"there is still no proof being provided or any claims that are specific enough for me to
verify."

Specifi claims: millions of QSCDs in QESCs in circulation today.

As for proof, I'll be happy to participate in any formal investigation.


"Also I still don't get how what you are talking about is the "EU
centric perspective", not to mention that of course this is going to be an EU centric discussion as it is EU legislation/regulation."


And you are right, surrogate QSCDs and QESCs were post factum legitimizied "nationally" despite of their direct competition with Directive 1999/93/EC, eIDAS and other relevant legislation. So the cartel buys whatever national legislation needed with the presumption that "nobody cares".

"And most important of all is I don't see how this has anything to do with the topic for this thread (securityriskahead.eu/QWACs).
Does this have anything to do with Mozilla's campaign or QWACs?"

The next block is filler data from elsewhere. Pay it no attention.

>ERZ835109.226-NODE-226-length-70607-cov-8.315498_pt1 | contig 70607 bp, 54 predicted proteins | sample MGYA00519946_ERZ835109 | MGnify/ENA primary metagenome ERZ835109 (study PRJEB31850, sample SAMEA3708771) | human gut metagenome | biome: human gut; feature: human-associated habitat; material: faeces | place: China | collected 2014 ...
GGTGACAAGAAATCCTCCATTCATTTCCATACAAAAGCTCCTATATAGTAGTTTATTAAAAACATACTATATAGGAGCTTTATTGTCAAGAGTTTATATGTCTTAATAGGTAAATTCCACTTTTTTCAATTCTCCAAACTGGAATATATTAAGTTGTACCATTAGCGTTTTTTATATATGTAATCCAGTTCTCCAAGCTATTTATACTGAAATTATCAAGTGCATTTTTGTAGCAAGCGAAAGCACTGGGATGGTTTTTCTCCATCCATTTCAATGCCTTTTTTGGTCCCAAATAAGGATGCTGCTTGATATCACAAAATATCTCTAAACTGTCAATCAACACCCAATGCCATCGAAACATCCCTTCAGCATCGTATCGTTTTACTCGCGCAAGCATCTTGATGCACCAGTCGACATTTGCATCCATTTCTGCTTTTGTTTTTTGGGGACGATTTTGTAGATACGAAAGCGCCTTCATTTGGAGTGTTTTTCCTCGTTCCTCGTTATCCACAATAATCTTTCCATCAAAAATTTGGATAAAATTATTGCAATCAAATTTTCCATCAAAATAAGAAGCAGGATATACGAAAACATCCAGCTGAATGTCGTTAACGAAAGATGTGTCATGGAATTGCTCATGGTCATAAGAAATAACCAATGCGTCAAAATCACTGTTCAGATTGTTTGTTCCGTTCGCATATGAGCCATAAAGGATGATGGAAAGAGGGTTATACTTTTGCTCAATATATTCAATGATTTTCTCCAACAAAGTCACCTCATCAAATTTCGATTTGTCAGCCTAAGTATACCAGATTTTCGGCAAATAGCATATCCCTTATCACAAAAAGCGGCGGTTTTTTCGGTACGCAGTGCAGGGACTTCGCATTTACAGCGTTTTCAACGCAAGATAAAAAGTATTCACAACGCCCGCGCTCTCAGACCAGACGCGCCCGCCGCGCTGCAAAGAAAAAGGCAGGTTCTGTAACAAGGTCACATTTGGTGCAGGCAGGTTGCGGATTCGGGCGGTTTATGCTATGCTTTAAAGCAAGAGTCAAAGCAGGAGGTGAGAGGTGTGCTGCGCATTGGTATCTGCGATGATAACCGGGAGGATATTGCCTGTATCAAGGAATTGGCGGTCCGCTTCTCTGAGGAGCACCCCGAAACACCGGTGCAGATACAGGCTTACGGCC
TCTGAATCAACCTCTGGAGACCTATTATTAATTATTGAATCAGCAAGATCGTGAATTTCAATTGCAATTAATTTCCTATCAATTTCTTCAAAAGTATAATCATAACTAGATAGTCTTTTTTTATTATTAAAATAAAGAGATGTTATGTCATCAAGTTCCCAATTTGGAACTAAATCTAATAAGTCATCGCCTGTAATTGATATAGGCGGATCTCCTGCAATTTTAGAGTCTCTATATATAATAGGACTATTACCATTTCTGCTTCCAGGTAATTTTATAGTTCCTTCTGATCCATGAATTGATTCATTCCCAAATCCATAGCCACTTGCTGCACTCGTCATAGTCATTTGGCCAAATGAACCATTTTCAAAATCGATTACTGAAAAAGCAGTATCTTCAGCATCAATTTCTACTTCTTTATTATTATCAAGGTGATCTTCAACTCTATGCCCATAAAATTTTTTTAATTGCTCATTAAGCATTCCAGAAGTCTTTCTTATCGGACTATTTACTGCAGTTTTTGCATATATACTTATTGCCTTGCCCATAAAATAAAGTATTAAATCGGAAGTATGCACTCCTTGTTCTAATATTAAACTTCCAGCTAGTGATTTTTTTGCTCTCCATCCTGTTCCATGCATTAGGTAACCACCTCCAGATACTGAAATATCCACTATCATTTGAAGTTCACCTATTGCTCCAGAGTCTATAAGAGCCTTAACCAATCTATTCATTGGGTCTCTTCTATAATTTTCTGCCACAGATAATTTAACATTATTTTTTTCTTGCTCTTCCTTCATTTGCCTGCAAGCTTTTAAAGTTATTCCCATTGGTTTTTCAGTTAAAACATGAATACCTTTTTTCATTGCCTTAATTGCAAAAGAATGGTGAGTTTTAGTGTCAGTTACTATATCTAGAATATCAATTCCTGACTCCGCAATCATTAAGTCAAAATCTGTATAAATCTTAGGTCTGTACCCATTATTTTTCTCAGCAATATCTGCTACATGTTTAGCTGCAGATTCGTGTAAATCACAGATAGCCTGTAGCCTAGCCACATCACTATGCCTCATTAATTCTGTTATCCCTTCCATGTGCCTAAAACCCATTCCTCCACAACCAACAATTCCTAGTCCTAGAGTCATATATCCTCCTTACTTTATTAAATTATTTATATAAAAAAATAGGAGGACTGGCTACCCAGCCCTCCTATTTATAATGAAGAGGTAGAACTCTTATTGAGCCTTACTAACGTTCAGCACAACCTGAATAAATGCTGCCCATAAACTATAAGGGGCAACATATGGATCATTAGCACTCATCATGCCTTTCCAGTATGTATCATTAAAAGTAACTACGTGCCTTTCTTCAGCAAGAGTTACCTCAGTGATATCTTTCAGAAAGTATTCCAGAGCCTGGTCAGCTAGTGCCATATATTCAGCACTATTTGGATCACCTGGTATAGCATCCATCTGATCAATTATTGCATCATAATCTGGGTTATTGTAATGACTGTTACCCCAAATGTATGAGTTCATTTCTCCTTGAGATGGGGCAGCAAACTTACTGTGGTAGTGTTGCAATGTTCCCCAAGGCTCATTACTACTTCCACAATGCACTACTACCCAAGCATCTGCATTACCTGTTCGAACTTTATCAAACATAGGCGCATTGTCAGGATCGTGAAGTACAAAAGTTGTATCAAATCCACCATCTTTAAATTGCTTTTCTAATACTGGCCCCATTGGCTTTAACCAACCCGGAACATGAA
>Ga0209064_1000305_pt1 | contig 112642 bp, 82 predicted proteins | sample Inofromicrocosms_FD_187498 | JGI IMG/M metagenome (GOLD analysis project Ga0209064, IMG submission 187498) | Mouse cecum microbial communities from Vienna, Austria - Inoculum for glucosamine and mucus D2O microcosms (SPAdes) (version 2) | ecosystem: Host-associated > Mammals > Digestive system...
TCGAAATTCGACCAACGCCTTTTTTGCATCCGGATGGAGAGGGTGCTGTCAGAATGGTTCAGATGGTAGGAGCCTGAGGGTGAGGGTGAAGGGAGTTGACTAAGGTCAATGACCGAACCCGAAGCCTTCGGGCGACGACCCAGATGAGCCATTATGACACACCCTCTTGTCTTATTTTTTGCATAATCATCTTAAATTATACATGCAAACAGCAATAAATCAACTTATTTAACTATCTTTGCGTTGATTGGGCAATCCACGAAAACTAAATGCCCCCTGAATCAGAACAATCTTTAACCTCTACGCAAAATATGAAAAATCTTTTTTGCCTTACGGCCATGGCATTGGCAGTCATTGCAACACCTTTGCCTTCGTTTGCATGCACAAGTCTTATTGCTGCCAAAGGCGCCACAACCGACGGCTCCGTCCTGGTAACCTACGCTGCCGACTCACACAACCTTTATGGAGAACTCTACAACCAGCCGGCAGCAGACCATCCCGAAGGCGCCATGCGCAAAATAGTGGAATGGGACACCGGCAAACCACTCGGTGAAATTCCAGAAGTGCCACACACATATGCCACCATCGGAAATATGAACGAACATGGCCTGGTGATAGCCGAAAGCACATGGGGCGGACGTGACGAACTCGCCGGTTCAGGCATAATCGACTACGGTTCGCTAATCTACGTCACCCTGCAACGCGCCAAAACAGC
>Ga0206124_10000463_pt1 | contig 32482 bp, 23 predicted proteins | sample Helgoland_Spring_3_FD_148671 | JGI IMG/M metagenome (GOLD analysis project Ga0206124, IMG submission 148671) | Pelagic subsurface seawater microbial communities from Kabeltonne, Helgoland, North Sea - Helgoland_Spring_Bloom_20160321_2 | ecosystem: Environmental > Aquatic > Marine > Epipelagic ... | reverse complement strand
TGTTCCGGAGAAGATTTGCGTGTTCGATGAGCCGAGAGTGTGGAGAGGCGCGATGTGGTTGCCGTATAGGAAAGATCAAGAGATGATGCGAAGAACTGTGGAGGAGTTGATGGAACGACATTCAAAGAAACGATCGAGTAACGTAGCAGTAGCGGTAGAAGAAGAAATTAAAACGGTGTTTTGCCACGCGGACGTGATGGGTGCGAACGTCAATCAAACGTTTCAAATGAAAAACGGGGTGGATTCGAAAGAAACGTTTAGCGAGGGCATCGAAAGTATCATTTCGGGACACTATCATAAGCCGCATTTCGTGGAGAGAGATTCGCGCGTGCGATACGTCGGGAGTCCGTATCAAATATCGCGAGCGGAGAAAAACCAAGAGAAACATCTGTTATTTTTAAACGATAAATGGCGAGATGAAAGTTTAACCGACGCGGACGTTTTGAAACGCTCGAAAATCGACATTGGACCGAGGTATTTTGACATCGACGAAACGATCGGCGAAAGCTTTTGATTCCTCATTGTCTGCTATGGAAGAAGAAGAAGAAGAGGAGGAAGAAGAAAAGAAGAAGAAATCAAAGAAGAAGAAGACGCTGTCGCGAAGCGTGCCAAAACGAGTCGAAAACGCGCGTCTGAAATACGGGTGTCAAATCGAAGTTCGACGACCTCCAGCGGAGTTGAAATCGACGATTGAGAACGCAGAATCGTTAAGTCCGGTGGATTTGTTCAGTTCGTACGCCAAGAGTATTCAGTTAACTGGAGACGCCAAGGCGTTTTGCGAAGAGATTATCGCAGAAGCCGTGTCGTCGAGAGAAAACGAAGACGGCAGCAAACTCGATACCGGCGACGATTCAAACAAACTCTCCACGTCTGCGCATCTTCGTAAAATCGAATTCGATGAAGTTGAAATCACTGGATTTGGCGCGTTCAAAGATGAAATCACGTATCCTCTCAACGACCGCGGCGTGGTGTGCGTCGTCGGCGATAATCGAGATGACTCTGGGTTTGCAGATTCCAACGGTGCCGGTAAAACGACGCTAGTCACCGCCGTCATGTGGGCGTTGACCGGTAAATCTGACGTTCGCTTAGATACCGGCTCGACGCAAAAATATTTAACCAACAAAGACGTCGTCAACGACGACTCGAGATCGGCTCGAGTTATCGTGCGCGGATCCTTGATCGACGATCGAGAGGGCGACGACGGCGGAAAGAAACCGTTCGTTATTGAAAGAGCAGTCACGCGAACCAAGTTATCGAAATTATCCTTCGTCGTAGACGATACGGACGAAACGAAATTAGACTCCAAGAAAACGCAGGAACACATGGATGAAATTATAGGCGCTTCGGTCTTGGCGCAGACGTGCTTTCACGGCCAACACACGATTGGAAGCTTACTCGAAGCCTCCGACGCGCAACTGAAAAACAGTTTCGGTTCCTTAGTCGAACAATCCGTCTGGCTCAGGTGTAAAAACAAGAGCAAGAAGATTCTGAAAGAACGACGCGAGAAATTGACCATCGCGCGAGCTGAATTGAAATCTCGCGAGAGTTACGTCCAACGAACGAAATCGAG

Depends what you mean by security, if surrogate QSCD/QESC are secure, of course QWACs also should be secure.


Hope this helps.

Kirk Hall

unread,
Jul 15, 2022, 8:20:38 PMJul 15
to dev-secur...@mozilla.org, ji...@it.auth.gr, dev-secur...@mozilla.org, m...@ssc.lt

I agree with Dimitris’ disappointment with Mozilla for setting up such a misleading website – this is harmful to Mozilla’s reputation.

Mozilla, on behalf of the browsers, is lobbying against legislation now before the EU Parliament intended to amend various parts of the 2014 eIDAS statute (“electronic IDentification, Authentication and trust Services” in the European Union).  The legislation covers many subjects, but Mozilla’s attacks are on the updates to Article 45 covering Qualified Web Authentication Certificates (QWACs).  QWACs are similar to Extended Validation (EV) Certificates (they strongly identify the owner of a website through the TLS encryption certificate), but with additional security safeguards for consumers.